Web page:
Can a Child Be Too Old to Play?
Anna Beresin is Professor of Liberal Arts and Co-Director of NEUARTS, Neighborhood Engagement at the University of the Arts in Philadelphia. She holds two PhDs from the University of Pennsylvania, one in folklore, and one in the psychology of education. Her books include Recess Battles: Playing, Fighting, and Storytelling, 2010, University Press of Mississippi, and The Art of Play: Recess and the Practice of Invention, 2014, Temple University Press. She is co-editor of the International Journal of Play, and enjoys really bad puns.
- Advocate for all children’s play. If your school does not offer recess for your child, or removes it frequently for enrichment or punishment, talk to the principal and organize with other parents. If you need help, contact the U.S. chapter of the International Play Association, or Recess Access.org.
- If your child is showing signs of stress, reduce after school enrichment. Enrichment can be rewarding, particularly in developing a skill that your child loves, but children need to practice exaggerating and negotiating through play.
- If you child is showing signs of boredom, change up the play environment, materials, or social opportunities.
- If a schoolyard is labeled as “boring,” find a local company to donate materials like balls, ropes, hoops, or chalk.
As a researcher, I have been told by school principals that a 10-year-old is considered "too old to play." Yet any visit to a busy playground will tell you otherwise. As a parent, researcher, professor, and play advocate, I can cite numerous reasons why kids in middle childhood, tweens, and teens all need time to play.
What Is Play?
For Sigmund Freud, play was akin to dreaming out loud. For scholars of animal behavior, play is exaggerated movement. For philosopher folklorist Brian Sutton-Smith, play is ambiguity. To link together the wisdom from psychology, biology, sociology, folklore, and anthropology, play is a rich type of communication, akin to art, that is known for its exaggeration and negotiation. Young children speak it most often, and typically can articulate their deepest emotions through play in a way that far exceeds their skill with words.
So why do we allow are our schools and busy schedules to push play aside? It is like saying that a child will be allowed to inhale, but not to exhale. In fact, it is through play that children make sense of the complexities of the world around them, digesting, remaking, and moving concepts through their bodies.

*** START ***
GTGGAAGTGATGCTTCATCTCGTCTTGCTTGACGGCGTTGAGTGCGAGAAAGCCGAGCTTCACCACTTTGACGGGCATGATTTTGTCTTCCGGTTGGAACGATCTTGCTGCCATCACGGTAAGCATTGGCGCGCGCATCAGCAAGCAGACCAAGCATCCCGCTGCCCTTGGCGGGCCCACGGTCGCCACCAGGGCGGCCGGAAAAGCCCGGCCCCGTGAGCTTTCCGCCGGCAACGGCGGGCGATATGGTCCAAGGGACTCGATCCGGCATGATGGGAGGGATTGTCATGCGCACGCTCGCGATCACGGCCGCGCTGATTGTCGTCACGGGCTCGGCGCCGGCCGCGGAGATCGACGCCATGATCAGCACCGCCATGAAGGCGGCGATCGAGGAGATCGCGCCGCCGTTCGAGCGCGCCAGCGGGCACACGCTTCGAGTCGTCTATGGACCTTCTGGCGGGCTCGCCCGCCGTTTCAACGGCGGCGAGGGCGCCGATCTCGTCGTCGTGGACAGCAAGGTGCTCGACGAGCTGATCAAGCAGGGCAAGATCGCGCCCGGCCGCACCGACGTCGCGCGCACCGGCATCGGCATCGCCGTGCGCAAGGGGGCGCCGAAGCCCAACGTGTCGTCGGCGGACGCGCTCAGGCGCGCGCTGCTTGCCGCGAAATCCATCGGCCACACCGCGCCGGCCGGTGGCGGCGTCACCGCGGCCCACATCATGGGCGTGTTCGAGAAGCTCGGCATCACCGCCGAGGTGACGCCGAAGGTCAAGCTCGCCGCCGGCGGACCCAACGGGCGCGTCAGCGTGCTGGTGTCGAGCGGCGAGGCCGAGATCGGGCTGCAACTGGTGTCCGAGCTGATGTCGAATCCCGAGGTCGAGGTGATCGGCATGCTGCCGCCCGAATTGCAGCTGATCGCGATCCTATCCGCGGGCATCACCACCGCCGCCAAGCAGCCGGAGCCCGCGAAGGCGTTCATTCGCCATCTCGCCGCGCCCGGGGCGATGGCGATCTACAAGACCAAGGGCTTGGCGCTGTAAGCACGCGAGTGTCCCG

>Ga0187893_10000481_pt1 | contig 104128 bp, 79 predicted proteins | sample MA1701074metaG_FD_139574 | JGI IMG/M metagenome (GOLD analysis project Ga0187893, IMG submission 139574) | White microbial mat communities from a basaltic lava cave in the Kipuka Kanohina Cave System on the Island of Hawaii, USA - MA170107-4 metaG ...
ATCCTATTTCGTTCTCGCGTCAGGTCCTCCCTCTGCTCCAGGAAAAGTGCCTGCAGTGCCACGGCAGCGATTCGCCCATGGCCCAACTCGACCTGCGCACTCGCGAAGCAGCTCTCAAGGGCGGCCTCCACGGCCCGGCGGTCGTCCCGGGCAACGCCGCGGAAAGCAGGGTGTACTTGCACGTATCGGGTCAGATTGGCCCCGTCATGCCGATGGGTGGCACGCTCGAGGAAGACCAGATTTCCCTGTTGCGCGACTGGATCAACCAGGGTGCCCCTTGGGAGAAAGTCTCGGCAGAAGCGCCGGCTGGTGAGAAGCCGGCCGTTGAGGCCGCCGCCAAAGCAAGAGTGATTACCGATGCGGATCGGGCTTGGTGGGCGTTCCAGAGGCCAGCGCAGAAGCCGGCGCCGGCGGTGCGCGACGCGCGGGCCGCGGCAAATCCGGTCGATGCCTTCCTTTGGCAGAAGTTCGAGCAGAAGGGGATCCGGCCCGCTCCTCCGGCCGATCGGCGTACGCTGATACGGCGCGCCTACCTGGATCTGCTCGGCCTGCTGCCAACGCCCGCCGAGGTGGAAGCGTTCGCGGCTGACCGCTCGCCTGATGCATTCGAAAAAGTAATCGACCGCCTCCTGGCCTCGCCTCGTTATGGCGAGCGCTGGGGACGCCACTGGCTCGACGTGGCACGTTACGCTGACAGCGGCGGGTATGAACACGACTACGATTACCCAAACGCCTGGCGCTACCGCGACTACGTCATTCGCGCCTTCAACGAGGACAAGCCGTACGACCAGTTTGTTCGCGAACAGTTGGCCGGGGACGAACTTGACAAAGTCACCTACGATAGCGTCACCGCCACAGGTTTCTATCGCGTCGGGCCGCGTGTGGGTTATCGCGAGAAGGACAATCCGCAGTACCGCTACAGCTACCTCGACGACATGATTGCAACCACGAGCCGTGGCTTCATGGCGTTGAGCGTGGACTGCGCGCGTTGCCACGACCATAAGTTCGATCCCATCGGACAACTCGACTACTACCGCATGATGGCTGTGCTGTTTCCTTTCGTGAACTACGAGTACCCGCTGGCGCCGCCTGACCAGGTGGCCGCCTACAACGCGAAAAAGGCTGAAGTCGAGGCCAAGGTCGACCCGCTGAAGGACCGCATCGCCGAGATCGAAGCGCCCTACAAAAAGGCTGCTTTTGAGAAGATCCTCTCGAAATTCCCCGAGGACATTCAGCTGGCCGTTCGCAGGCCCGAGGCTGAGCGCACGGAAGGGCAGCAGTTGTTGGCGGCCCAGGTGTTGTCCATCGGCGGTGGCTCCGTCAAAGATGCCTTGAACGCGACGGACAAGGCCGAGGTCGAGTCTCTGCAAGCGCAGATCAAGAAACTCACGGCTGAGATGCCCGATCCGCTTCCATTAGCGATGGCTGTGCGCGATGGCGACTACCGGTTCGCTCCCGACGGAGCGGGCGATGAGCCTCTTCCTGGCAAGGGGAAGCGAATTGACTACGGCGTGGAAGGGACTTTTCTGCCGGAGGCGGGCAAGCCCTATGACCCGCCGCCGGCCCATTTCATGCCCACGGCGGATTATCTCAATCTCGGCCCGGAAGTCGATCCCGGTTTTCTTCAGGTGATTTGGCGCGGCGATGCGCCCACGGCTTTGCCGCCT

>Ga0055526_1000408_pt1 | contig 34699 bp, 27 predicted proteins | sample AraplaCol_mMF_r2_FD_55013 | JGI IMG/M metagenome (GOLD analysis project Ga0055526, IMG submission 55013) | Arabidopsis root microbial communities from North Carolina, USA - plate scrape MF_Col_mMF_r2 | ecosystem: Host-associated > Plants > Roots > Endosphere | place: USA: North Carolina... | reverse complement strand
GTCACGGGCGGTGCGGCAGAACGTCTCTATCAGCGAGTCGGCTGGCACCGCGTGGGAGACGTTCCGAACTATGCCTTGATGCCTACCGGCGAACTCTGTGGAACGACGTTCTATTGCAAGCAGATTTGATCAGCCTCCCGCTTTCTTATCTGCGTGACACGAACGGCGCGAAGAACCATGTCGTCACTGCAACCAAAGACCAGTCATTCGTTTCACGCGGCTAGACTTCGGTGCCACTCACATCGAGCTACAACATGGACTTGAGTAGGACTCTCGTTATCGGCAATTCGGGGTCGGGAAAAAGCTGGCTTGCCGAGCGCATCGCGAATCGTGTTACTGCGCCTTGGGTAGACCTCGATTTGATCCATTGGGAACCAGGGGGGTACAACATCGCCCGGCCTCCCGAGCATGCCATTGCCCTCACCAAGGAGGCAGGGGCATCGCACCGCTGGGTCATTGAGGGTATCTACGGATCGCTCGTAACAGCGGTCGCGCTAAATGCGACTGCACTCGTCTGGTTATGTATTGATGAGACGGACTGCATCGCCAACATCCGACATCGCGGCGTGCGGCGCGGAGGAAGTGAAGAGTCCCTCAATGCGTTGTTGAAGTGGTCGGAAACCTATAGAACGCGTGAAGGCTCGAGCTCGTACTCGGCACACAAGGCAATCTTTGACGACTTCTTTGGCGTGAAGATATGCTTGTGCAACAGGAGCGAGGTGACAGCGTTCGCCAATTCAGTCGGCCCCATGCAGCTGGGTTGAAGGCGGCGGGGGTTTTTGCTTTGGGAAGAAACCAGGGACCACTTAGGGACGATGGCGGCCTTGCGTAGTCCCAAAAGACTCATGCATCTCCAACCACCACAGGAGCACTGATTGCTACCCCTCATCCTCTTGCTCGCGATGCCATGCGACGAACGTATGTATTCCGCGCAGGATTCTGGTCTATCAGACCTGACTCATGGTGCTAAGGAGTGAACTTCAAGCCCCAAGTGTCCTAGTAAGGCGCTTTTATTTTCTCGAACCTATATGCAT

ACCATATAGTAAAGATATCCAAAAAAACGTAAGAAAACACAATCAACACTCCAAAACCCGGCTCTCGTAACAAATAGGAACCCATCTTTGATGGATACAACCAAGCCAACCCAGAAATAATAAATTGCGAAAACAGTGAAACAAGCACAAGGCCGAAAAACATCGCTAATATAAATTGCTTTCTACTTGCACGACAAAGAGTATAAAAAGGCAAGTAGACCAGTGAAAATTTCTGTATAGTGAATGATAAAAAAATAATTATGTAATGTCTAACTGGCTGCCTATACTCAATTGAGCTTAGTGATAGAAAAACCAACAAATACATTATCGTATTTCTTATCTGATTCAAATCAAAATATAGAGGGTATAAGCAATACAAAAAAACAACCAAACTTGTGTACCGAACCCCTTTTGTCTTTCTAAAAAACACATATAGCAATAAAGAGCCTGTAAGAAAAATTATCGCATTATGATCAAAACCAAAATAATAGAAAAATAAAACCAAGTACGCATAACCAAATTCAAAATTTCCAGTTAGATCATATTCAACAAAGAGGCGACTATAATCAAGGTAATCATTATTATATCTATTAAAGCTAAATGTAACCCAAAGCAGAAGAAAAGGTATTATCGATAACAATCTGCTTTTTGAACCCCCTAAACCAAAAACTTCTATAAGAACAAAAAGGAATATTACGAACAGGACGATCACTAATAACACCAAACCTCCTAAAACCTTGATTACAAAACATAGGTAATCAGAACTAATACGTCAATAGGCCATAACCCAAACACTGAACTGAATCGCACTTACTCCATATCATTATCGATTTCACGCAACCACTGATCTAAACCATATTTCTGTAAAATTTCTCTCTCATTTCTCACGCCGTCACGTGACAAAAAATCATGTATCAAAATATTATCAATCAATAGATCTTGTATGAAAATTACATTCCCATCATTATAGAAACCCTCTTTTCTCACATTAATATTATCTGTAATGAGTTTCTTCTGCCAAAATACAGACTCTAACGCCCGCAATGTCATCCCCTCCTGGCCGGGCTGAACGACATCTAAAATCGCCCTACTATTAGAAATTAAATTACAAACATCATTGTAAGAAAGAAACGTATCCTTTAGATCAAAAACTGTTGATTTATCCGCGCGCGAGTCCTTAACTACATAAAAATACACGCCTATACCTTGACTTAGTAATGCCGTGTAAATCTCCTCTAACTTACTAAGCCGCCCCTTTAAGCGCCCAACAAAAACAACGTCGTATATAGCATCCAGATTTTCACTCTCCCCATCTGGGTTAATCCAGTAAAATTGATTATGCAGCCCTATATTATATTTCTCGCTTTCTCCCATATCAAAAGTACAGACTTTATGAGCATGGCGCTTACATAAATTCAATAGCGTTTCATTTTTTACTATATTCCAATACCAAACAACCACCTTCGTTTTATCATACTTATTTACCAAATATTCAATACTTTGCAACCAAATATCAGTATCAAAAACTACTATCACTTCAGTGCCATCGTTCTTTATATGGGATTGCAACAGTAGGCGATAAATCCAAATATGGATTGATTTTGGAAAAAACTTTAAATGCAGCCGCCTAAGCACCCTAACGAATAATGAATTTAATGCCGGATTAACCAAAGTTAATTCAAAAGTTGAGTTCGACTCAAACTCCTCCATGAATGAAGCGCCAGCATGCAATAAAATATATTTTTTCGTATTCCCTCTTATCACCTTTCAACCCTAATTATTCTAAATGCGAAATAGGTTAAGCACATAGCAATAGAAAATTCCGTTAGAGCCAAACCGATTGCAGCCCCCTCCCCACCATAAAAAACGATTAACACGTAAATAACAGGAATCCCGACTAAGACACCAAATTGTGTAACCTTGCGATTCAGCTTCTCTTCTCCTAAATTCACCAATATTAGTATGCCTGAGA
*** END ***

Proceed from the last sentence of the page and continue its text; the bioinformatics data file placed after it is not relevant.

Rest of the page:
Play and Expression
In 2010, I was a song, this one with elements of recycled bits of an older game:
Eedie Idie Odie
Now here comes the teacher
With a big fat stick
Now it’s time for ‘rhythmatic
One and one, two, two and two, four
Know it’s time for history
George Washington never told a lie
So he went around the corner
And stole a cherry pie
How many cherries were in that pie?
In 2017, children in Colorado are playing “Trump Tag.”
Children for eons have played with themes of danger and safety, through song and through tag and chase. Many games have a “home” base and Sutton-Smith estimated that children practice going away from home and returning to home millions of times in their childhood. Through play kids seek safety, trying on phrases and icons that do not make sense. The cost of not allowing children of all ages to express their irrationality at play? Depression and anxiety.
Play and Thinking
There is a difference between gym and play and children understand this. In my discussions with thousands of children in Philadelphia, they note that in gym, the adult is in charge and that there is an agenda and a grade.
But there is danger if we organize children’s activities to an extreme including:
- Taking away their sense of agency;
- Suggesting there is always a “right way” to do something; and
- Removing ambiguity, leading to passivity.
As more children’s time is organized, and more time is spent playing individually with technology, there is also a desperate need for recess as an opportunity to practice the reading of social cues. Play’s exaggeration allows this in a safe way. When this opportunity is not made available, the danger is anti-social behavior. There is a clear association with lack of social play skills and bullying. One would think this would be a priority in education today.
To link together the wisdom from psychology, biology, sociology, folklore, and anthropology, play is a rich type of communication, akin to art, that is known for its exaggeration and negotiation.
The Playful Body
A playful body is a pliant one, one that can exaggerate and negotiate with stamina. Many countries offer 90 minutes of recess per day including Finland, South Korea, and Turkey. Based on a recent study of mine, the U.S. ranks near the bottom of a list of countries sorted by the amount of free playtime allowed at school. We seem to have programmed our children for desk jobs, forgetting that they are in fact, still growing – making the need for play essential.
Above all, do not let programs, schools, or afterschool programs convince you that a 10-year-old is too old for play, or that your high school student does not need a break. Everything in the social science literature on play will argue otherwise. If your school claims that a 10-year-old is too old to be a child, ask them to prove it, with the phrase: I double dare you.